By Kim Hollis
June 25, 2003
A lot of people will argue that Charlie’s Angels: Full Throttle is all about the T&A.
They’d only be partly right.
Yes, our heroines run around in bikinis and skanky outfits, but thanks to a healthy dose of extremely over-the-top action, the sequel to the ‘70s television show adaptation rushes headlong as it provides a kinetic thrill ride, ever mindful that it is simple, silly fluff.
Full Throttle’s story doesn’t really tread any new ground, but do we really expect it to? The Angels are still fighting crime, but they do have a new Bosley. Alex and Natalie are both still seeing the same guys from the first film and The Chad is long gone from Dylan’s mind.
The movie sets up its plot immediately, putting the Angels in a Mongolian bar where they are trying to save a U.S. Marshall who is being held prisoner. They save him, but not before the bad guys make off with a ring that he is wearing. Apparently, two of these rings exist, and when used together they contain codes with information about every single person the government has put into the Witness Protection program. Not coincidentally, the wearer of the second ring is killed shortly afterward, sending our Angels on missions to protect the endangered and also to uncover the culprit behind the nefarious plan.
Naturally, Drew Barrymore, Cameron Diaz and Lucy Liu return as the Angels, and they’re all a lot of fun. Barrymore’s Dylan has the more serious portion of the story to contend with as she has a crisis of confidence, but Diaz basically is back for more butt shakin’ goofiness while Liu gets all the good lines. Or she would if Bernie Mac wasn’t around to play the new Bosley.
Also back for the ride are Luke Wilson, Matt LeBlanc and Crispin Glover. All three have fairly limited roles but each one has something to bring to the table. Wilson’s aw-shucks demeanor is truly perfect as the doofy hunk who is now cohabitating with Natalie, while Glover is as creepy as ever as The Thin Man (his eyebrows freak me out more than Donnell from MTV’s Road Rules). But it’s LeBlanc who stands out even though we see this same Joey Tribbiani naïveté every single week on Friends. Since this is a movie that’s never trying to be more than popcorn, the slight character fits perfectly.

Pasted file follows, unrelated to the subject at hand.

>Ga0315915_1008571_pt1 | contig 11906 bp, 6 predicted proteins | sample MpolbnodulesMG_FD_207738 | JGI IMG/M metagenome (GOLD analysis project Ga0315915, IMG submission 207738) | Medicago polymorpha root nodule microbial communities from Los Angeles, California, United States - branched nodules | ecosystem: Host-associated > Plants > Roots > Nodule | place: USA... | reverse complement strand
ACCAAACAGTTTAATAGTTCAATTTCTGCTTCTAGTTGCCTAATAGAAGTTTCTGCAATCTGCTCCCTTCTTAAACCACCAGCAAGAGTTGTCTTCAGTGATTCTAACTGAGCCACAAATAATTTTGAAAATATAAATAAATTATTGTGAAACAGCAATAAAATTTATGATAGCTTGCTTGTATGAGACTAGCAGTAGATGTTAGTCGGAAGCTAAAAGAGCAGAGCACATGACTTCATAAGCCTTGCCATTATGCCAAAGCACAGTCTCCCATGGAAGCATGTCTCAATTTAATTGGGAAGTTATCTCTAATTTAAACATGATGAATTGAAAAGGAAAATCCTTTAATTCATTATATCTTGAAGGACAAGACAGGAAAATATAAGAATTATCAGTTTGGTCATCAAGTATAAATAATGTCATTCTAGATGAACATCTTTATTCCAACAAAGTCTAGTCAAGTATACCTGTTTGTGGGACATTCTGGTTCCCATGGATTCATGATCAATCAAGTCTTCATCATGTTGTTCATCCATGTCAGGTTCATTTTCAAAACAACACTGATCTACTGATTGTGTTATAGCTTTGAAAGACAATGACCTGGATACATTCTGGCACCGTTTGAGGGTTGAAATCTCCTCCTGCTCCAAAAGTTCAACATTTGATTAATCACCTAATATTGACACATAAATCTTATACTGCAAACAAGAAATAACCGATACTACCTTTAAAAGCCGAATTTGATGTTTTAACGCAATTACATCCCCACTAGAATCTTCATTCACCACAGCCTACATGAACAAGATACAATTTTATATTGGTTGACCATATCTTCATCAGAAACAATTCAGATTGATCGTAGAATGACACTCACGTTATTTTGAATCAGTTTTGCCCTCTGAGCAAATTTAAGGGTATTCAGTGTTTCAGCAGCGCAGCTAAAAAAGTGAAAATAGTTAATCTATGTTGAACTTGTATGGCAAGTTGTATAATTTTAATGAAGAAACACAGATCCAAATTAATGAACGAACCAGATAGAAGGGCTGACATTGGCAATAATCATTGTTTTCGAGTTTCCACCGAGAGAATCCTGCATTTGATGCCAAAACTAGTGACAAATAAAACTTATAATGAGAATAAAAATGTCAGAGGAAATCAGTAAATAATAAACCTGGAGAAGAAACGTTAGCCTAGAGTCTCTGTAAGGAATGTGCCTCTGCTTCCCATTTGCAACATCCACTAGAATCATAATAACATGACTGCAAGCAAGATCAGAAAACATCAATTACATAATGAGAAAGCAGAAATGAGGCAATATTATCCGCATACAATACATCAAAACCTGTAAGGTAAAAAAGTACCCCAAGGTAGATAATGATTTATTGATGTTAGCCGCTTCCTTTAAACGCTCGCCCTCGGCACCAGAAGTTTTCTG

There’s plenty of new blood on the scene to liven up the party, too. Along with Bernie Mac, Shia LaBeouf shows that his fine performance in the recent sleeper Holes wasn’t an accident. He’s somehow reminiscent of Gene Wilder both in his outstanding sense of comic timing and in his physical appearance, even though he’s only a teenager.
Probably the most ingenious bit of casting is using Demi Moore as the Fallen Angel. Her role is substantially smaller than trailers and commercials might have audiences believe, but she definitely looks the part and is a strong foil for the idealistic trio.
The real fun of Full Throttle, though, is playing Spot the Famous Person. There are an almost ridiculous number of cameos here and almost each one is very deliberately used for a specific effect.
Of course, Charlie’s Angels wouldn’t be complete without tons of action. It doesn’t always work – at times, it’s just too loud, too ridiculous, and too evident that director McG is far too over exuberant. Still, the wild nonsense constantly reminds the viewer that this movie is essentially a spoof in a clever disguise, which is sometimes amusing but occasionally winds up being annoying.
The soundtrack, like the boisterous action sequences, is unrelentingly raucous. The songs are very well-chosen nonetheless, all contributing to the winks and nods at the audience.
Like its predecessor, Charlie’s Angels: Full Throttle is a pure adrenaline rush of fun as long as it’s taken with the intended grain of salt. Brash, strident, and in your face, it’s a celebration of the exercise in dottiness known as ‘70s television and a movie that pokes fun at sequels even as it is one itself. In fact, I think I’ll follow it up with a little Maximum Extreme 2.
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